In a controversial trial, Stephan Templ was found guilty of defrauding Austria because a restitution application he filed on behalf of his mother omitted the name of his mother's estranged sister, who would have been entitled to a share of the value of the property which was seized from his Jewish relatives in 1938.
Templ, 54, who began his sentence on Monday has said the case is “completely absurd” and borders on anti-Semitic persecution.
In the latest developments, he told the Kurier newspaper that he had been denied kosher food in prison and that he had to ask his girlfriend to contact the Jewish Community in Vienna to provide proof of his Jewishness.
The Kurier reports that under Austrian prison law you are only registered as Jewish if Austria's Jewish Community has officially recognised you as a religious member. Templ's main residence is in Prague.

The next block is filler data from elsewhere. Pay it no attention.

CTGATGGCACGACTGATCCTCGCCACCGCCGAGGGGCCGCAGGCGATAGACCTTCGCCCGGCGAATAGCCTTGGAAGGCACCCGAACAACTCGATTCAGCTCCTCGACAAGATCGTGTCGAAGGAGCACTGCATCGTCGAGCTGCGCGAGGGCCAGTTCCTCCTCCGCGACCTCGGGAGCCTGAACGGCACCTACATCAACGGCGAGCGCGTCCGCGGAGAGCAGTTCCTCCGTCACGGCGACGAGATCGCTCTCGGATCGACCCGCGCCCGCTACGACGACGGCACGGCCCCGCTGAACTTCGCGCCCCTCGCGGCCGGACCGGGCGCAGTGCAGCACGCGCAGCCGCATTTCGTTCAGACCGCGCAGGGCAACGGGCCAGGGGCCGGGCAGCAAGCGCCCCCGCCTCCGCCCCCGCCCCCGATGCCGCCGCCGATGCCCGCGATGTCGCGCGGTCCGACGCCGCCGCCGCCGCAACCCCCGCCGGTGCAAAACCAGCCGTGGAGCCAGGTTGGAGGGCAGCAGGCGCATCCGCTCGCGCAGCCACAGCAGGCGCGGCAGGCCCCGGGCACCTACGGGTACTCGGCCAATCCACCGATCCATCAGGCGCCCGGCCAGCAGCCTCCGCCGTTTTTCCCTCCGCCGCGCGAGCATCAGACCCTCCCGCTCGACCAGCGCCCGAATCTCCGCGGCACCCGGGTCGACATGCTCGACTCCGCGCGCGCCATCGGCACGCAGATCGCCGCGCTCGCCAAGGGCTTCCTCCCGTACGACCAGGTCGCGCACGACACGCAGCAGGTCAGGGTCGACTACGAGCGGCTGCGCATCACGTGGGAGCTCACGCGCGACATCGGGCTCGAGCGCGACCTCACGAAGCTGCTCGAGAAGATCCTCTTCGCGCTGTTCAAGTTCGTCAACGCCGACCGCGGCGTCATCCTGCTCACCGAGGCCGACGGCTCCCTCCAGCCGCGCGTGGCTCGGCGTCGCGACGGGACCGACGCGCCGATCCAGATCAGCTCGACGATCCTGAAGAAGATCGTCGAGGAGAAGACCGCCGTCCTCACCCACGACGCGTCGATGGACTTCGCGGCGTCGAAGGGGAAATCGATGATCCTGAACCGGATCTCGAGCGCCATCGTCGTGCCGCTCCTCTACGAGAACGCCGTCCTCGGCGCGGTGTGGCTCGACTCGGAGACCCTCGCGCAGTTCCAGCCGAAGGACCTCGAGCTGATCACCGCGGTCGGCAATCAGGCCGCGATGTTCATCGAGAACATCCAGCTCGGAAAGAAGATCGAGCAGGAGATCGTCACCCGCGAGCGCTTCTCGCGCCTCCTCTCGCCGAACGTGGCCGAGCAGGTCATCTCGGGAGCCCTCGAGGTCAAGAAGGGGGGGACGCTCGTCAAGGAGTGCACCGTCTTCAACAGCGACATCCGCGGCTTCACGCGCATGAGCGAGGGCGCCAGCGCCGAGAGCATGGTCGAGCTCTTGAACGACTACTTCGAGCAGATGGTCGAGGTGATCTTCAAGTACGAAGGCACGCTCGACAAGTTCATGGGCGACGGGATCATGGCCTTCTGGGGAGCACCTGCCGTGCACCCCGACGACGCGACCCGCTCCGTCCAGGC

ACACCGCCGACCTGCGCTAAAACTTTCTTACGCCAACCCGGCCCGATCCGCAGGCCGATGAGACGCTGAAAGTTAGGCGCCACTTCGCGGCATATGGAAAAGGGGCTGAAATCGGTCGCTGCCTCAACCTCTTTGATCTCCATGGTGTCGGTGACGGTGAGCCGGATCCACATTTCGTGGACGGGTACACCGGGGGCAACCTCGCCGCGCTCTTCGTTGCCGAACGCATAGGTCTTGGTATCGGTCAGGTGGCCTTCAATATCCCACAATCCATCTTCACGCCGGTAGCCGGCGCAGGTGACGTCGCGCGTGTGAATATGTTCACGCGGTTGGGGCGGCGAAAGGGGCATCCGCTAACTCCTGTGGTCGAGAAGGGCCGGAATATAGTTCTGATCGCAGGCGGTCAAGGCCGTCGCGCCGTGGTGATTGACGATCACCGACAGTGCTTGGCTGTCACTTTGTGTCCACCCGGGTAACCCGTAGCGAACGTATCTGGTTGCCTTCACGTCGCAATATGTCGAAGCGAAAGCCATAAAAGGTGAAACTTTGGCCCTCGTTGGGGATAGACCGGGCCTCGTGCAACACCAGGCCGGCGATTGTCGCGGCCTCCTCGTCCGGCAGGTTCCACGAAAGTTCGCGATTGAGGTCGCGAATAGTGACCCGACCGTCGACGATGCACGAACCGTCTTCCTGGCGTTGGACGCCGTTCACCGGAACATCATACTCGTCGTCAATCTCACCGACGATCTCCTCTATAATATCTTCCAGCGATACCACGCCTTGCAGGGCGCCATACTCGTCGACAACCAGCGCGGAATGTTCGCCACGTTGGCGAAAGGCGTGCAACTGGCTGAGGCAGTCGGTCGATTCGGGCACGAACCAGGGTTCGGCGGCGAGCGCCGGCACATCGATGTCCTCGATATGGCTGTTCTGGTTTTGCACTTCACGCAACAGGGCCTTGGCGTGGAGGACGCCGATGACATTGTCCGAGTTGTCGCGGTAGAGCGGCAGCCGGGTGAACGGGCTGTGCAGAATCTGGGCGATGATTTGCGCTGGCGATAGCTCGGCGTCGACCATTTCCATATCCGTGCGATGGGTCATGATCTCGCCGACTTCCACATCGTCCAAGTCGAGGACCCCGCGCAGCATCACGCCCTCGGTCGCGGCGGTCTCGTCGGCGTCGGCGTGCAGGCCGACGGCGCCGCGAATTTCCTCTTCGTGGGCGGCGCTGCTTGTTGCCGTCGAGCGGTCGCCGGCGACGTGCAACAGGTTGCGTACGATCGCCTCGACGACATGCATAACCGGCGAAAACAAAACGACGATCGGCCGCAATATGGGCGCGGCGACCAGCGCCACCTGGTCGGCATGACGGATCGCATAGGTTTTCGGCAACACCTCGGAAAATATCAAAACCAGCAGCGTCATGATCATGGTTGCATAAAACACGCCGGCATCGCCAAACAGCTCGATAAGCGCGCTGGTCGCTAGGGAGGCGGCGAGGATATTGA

The head of Simmering prison, General Josef Schmoll, confirmed that since Wednesday evening Templ has been receiving kosher food.
Templ has been a vocal critic of Austria's attitude towards returning properties stolen from their Jewish owners by the Nazis, and wrote a book called Unser Wien, which catalogued hundreds of properties seized from Jewish families that were never returned.
The property at the centre of his case is a 19th century villa near the Ringstrasse in Vienna, that was once a private birth clinic belonging to a cousin of Templ's grandmother.
Legal experts have said Templ was never under any legal obligation to contact other heirs to the building - and that that was the duty of the arbitration panel. Templ's lawyer, Robert Amsterdam, has said the case is an “affront to justice” and full of flaws.
Seventy-five Holocaust historians from around the world have signed a letter to the Austrian government, urging it to cancel Templ's prison sentence.